BBC impartiality: three cases

John Lloyd (who is one of my moral compasses) writes in his FT TV review (18/19 June 2011) that the BBC’s great prides are “enlightenment values and devotion to impartiality”. But, as he defines them, are these compatible?

Mr Lloyd goes on to celebrate  Terry Pratchett’s recent BBC show about assisted dying, and placed it in the long BBC tradition of supporting any such “progressive” cause and “defying those – religious, conservative, fearful, professionally scandalised – who find it abhorrent”.

Mr Lloyd does note, without comment, the widespread awareness that Mr Pratchett’s show was the latest of five which “were in favour of assisted dying to none against”.

I don’t know what it is about progressiveness which frees it from the possibility – the taint – of bias, like a cloak of invisibility.

I am inclined to add that the BBC’s campaign for the leading Burmese politician, Aung San Suu Kyi, seems a bit partisan too. Sure, she’s a hero; sure she’s garnered a vast number of votes; sure she has been abused by the government of her country.

She is, as it were, a patron saint of democracy, in the manner of Nelson Mandela.  But Mandela was out of politics during his incarceration and was then crowned (so to speak) as a neutral Head of State. So I see differences between the two. Anyway, I was uneasy when I watched John Simpson’s genuflection the other night. It reminded me of recent commentary (and yes I might have seen it on the BBC) which suggests that some democrats and other thoughtful people in her country are not convinced that all her policies are ideal.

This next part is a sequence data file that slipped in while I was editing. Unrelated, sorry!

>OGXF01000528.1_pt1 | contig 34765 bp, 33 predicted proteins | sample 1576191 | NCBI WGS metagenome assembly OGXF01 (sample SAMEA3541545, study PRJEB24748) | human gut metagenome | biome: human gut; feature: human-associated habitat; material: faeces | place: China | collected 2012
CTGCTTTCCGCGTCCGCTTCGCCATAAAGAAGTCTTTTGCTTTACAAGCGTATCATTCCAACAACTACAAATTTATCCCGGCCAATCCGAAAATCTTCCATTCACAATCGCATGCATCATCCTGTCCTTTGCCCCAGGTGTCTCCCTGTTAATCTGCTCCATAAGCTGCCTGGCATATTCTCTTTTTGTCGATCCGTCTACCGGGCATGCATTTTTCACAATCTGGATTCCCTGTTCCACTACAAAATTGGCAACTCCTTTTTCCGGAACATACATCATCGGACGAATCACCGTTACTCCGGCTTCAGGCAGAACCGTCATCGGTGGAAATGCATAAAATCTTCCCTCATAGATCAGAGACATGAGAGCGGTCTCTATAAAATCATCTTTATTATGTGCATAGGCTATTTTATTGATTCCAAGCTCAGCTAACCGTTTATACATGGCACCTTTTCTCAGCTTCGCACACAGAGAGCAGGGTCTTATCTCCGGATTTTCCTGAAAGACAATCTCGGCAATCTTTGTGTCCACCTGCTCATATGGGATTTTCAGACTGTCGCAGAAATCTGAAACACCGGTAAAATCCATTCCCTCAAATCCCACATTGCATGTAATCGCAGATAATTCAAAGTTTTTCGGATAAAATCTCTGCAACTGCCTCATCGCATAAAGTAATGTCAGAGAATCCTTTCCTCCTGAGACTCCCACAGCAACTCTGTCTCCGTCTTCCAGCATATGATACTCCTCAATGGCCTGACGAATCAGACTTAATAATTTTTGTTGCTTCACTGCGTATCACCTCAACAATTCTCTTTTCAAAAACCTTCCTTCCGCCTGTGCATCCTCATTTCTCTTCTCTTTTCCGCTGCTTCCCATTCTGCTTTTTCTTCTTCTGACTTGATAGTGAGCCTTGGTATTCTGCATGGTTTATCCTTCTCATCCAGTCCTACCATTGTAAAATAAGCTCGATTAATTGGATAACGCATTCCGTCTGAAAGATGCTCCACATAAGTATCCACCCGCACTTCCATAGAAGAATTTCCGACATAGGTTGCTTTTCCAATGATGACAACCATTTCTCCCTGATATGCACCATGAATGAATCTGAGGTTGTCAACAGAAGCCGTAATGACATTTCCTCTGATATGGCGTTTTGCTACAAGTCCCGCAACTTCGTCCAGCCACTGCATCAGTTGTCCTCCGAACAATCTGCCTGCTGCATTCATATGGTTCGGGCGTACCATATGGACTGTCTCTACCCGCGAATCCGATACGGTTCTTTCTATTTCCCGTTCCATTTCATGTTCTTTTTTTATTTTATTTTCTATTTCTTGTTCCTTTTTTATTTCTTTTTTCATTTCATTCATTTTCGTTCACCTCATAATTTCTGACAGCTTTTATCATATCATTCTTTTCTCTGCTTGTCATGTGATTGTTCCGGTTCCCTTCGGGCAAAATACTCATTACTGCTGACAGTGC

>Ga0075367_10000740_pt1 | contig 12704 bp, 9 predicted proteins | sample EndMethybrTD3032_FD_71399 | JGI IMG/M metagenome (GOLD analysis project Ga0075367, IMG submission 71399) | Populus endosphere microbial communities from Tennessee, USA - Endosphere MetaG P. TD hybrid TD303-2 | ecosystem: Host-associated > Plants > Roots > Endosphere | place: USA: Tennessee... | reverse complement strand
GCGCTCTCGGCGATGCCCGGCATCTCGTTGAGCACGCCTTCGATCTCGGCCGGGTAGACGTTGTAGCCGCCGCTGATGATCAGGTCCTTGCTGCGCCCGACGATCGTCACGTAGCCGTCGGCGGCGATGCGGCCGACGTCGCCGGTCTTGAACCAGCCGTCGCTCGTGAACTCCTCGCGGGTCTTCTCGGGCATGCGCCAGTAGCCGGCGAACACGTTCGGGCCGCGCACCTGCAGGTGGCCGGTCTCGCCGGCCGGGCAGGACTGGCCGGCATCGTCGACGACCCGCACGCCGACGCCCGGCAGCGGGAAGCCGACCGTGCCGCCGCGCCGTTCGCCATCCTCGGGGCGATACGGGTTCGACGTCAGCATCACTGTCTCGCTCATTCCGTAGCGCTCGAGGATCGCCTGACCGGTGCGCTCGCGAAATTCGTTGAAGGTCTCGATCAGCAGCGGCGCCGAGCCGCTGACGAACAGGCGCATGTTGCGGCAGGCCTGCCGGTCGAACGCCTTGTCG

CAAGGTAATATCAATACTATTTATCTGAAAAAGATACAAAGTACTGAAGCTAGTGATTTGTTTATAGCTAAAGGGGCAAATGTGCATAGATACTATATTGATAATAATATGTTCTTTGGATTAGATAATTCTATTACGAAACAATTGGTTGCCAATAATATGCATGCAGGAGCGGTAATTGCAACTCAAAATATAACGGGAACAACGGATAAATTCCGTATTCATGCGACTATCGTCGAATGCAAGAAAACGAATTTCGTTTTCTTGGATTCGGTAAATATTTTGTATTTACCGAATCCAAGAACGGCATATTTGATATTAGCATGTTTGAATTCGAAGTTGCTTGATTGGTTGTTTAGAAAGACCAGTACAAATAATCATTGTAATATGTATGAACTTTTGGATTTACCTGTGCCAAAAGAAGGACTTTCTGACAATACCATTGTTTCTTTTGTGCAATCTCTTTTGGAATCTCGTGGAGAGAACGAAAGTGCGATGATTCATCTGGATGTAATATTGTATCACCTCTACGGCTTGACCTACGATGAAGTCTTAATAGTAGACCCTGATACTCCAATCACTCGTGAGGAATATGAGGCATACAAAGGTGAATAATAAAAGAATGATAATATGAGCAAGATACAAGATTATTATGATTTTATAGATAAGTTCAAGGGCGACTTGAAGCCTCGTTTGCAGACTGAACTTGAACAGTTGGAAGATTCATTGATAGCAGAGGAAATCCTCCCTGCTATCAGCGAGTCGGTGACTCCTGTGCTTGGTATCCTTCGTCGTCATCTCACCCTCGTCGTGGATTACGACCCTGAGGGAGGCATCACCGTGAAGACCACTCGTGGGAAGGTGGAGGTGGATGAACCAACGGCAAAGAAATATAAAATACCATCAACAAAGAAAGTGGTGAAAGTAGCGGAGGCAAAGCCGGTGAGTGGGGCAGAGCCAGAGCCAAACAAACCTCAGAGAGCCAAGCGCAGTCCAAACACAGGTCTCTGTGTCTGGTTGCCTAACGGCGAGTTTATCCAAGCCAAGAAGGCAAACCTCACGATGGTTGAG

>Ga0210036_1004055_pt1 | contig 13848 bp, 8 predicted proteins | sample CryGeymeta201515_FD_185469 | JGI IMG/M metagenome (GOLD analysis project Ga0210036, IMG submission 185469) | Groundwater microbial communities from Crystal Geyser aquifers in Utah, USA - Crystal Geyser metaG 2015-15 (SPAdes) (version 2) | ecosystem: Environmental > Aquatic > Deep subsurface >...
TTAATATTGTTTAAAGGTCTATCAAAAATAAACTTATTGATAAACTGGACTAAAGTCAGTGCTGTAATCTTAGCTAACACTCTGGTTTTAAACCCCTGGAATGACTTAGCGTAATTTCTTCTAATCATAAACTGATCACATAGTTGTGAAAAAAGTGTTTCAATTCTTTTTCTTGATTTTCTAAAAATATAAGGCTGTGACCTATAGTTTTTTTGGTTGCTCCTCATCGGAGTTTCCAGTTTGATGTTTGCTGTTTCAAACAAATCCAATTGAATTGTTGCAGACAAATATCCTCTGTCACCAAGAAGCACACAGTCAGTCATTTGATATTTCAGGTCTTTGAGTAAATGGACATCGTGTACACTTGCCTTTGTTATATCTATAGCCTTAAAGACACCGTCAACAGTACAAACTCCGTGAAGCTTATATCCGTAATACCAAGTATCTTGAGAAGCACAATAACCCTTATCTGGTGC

Switching tracks, I noticed that Countryfile‘s John Craven (BBC1) discussed at length (and as part of something billed as an investigation) British and German policy on solar power as though it were a given that (a) solar power was good and (b) it didn’t matter how much it cost in subsidy to get more of it. Of course, not every aspect of every subject can be aired at every outing. But solar panels may well be the next bio-fuels, if you follow me.

It may be that these are all examples of “enlightenment” or “progressive” values but I can’t see that they are consistent with BBC impartiality.

It’s not that I think such bias should not be present on our screens. Indeed, I think the BBC is an absurdity because it is required to be impartial. But we should call a spade a spade and allow that in these cases, a  note of sharpness and challenge should have come from somewhere.

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Publication date

22 June 2011